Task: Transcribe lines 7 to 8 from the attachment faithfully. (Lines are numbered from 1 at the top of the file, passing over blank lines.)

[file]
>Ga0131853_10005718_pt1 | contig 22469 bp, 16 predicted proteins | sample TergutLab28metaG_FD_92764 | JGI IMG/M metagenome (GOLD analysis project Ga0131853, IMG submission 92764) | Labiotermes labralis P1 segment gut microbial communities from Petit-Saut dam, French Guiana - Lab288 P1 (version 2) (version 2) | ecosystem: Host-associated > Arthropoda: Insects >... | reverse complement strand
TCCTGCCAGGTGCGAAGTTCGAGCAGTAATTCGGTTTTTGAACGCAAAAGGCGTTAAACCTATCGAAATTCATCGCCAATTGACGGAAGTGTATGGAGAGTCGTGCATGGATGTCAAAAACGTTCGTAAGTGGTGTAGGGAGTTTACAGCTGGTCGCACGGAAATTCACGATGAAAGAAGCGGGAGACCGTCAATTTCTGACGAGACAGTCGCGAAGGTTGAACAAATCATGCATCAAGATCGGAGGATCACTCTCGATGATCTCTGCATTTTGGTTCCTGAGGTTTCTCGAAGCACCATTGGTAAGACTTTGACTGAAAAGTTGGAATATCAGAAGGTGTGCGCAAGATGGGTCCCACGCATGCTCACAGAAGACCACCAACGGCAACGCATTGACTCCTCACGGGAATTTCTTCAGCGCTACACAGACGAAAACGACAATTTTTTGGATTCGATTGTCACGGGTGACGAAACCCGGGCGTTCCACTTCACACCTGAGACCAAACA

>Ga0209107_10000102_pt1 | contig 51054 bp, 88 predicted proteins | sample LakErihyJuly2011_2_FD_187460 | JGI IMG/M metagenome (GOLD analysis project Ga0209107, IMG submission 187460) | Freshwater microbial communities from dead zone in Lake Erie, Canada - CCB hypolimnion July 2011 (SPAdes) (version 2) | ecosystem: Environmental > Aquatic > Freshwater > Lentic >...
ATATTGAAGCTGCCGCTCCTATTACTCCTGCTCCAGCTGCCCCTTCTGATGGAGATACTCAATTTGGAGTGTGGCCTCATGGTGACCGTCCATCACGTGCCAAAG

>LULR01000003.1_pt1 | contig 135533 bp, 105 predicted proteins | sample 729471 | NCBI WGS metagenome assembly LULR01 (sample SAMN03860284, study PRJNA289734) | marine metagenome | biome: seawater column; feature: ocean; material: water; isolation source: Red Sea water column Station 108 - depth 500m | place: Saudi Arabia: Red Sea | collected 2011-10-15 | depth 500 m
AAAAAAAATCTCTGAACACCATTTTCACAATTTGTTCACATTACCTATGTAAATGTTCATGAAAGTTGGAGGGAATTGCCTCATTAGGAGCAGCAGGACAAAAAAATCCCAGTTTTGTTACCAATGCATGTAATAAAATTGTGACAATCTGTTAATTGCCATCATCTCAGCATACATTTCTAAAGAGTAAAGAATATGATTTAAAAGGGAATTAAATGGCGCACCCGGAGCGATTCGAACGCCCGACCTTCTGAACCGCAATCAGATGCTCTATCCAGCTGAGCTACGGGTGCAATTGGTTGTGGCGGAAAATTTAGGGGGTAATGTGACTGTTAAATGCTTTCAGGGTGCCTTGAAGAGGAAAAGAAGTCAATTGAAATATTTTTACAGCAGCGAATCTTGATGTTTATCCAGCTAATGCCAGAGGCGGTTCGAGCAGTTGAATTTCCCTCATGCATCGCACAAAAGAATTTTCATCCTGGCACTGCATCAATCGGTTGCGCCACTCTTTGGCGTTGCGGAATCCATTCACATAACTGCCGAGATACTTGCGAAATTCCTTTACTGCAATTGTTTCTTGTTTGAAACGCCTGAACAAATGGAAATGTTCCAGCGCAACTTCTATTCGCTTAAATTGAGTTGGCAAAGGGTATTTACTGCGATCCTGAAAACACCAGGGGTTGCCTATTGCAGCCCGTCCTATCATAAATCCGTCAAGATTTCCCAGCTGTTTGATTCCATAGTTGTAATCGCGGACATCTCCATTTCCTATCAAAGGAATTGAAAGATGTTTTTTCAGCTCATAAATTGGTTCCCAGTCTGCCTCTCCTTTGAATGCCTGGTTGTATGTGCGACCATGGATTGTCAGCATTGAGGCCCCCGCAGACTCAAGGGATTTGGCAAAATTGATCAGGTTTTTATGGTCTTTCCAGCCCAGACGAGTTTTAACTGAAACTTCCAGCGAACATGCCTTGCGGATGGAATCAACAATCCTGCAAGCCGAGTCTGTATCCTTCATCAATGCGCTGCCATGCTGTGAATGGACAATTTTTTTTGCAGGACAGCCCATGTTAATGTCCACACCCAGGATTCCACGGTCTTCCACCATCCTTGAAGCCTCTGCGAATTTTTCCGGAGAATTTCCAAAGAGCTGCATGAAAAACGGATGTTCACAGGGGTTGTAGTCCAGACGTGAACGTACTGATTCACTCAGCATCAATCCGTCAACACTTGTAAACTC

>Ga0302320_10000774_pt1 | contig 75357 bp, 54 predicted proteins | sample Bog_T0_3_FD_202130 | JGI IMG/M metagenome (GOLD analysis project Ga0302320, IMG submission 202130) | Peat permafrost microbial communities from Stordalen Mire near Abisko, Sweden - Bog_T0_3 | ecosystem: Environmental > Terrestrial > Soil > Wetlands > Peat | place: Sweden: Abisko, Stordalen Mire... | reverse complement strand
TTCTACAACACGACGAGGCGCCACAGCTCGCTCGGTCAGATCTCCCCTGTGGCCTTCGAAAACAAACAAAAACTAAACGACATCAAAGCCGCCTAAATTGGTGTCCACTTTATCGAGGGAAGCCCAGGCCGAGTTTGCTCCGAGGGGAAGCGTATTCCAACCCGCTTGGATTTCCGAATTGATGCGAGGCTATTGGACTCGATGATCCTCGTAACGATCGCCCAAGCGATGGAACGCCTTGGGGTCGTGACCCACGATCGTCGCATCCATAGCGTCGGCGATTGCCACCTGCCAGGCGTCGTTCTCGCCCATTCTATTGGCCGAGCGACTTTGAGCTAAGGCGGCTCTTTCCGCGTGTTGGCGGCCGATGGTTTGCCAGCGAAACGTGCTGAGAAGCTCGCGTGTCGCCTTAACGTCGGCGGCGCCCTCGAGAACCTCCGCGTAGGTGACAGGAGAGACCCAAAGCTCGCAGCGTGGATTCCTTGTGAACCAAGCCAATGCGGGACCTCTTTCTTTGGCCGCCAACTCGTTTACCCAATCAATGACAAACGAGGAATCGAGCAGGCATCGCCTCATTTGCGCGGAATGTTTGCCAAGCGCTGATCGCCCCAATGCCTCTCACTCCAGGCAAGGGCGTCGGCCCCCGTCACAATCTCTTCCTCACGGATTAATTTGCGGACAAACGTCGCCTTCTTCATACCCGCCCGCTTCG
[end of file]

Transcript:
>Ga0302320_10000774_pt1 | contig 75357 bp, 54 predicted proteins | sample Bog_T0_3_FD_202130 | JGI IMG/M metagenome (GOLD analysis project Ga0302320, IMG submission 202130) | Peat permafrost microbial communities from Stordalen Mire near Abisko, Sweden - Bog_T0_3 | ecosystem: Environmental > Terrestrial > Soil > Wetlands > Peat | place: Sweden: Abisko, Stordalen Mire... | reverse complement strand
TTCTACAACACGACGAGGCGCCACAGCTCGCTCGGTCAGATCTCCCCTGTGGCCTTCGAAAACAAACAAAAACTAAACGACATCAAAGCCGCCTAAATTGGTGTCCACTTTATCGAGGGAAGCCCAGGCCGAGTTTGCTCCGAGGGGAAGCGTATTCCAACCCGCTTGGATTTCCGAATTGATGCGAGGCTATTGGACTCGATGATCCTCGTAACGATCGCCCAAGCGATGGAACGCCTTGGGGTCGTGACCCACGATCGTCGCATCCATAGCGTCGGCGATTGCCACCTGCCAGGCGTCGTTCTCGCCCATTCTATTGGCCGAGCGACTTTGAGCTAAGGCGGCTCTTTCCGCGTGTTGGCGGCCGATGGTTTGCCAGCGAAACGTGCTGAGAAGCTCGCGTGTCGCCTTAACGTCGGCGGCGCCCTCGAGAACCTCCGCGTAGGTGACAGGAGAGACCCAAAGCTCGCAGCGTGGATTCCTTGTGAACCAAGCCAATGCGGGACCTCTTTCTTTGGCCGCCAACTCGTTTACCCAATCAATGACAAACGAGGAATCGAGCAGGCATCGCCTCATTTGCGCGGAATGTTTGCCAAGCGCTGATCGCCCCAATGCCTCTCACTCCAGGCAAGGGCGTCGGCCCCCGTCACAATCTCTTCCTCACGGATTAATTTGCGGACAAACGTCGCCTTCTTCATACCCGCCCGCTTCG